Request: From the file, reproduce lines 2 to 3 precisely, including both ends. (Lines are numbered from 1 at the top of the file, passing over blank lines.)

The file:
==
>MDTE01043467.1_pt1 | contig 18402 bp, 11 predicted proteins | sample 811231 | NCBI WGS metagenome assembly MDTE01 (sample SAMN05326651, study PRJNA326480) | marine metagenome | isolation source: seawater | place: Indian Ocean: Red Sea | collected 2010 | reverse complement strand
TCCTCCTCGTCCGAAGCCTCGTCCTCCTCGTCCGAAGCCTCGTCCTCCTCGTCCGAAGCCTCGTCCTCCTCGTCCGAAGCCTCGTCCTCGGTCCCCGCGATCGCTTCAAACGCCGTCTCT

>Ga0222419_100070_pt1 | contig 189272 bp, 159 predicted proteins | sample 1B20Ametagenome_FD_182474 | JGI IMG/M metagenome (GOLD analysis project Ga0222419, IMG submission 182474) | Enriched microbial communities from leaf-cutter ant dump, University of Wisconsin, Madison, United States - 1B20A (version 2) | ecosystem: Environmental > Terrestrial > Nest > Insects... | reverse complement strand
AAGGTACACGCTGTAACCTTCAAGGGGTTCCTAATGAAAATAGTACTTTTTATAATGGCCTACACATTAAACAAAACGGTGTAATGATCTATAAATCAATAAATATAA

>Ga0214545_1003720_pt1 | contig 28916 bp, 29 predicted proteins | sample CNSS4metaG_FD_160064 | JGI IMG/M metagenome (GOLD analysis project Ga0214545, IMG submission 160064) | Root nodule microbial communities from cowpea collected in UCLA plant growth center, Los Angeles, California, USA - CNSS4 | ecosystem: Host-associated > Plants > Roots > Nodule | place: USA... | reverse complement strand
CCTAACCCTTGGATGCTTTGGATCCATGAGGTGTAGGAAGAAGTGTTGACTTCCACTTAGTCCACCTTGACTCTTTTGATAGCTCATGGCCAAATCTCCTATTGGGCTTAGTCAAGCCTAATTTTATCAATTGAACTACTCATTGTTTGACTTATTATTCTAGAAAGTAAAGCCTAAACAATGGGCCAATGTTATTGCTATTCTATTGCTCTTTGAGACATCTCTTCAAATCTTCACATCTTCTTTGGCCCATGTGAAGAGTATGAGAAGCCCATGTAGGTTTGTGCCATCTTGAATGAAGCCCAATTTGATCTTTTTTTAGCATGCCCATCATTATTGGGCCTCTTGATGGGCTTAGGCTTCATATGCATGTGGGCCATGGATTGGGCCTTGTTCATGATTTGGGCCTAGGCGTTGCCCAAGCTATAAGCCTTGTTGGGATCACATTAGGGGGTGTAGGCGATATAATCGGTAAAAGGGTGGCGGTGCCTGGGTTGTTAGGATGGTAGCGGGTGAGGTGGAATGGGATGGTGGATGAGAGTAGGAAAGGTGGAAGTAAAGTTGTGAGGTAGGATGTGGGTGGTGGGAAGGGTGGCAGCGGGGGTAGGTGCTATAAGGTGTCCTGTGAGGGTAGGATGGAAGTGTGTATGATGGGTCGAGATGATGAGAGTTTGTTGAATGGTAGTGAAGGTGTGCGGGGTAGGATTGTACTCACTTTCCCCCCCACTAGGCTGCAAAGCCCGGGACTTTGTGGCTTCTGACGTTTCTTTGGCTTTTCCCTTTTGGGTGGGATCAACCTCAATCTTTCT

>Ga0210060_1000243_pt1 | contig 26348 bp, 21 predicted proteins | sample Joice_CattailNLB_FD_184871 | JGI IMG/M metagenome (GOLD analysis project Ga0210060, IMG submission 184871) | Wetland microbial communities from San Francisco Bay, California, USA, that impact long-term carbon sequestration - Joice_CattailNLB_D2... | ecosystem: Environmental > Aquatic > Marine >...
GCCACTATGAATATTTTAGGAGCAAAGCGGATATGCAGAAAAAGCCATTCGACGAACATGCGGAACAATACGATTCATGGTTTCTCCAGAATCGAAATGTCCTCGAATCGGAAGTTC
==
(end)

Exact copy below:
TCCTCCTCGTCCGAAGCCTCGTCCTCCTCGTCCGAAGCCTCGTCCTCCTCGTCCGAAGCCTCGTCCTCCTCGTCCGAAGCCTCGTCCTCGGTCCCCGCGATCGCTTCAAACGCCGTCTCT

>Ga0222419_100070_pt1 | contig 189272 bp, 159 predicted proteins | sample 1B20Ametagenome_FD_182474 | JGI IMG/M metagenome (GOLD analysis project Ga0222419, IMG submission 182474) | Enriched microbial communities from leaf-cutter ant dump, University of Wisconsin, Madison, United States - 1B20A (version 2) | ecosystem: Environmental > Terrestrial > Nest > Insects... | reverse complement strand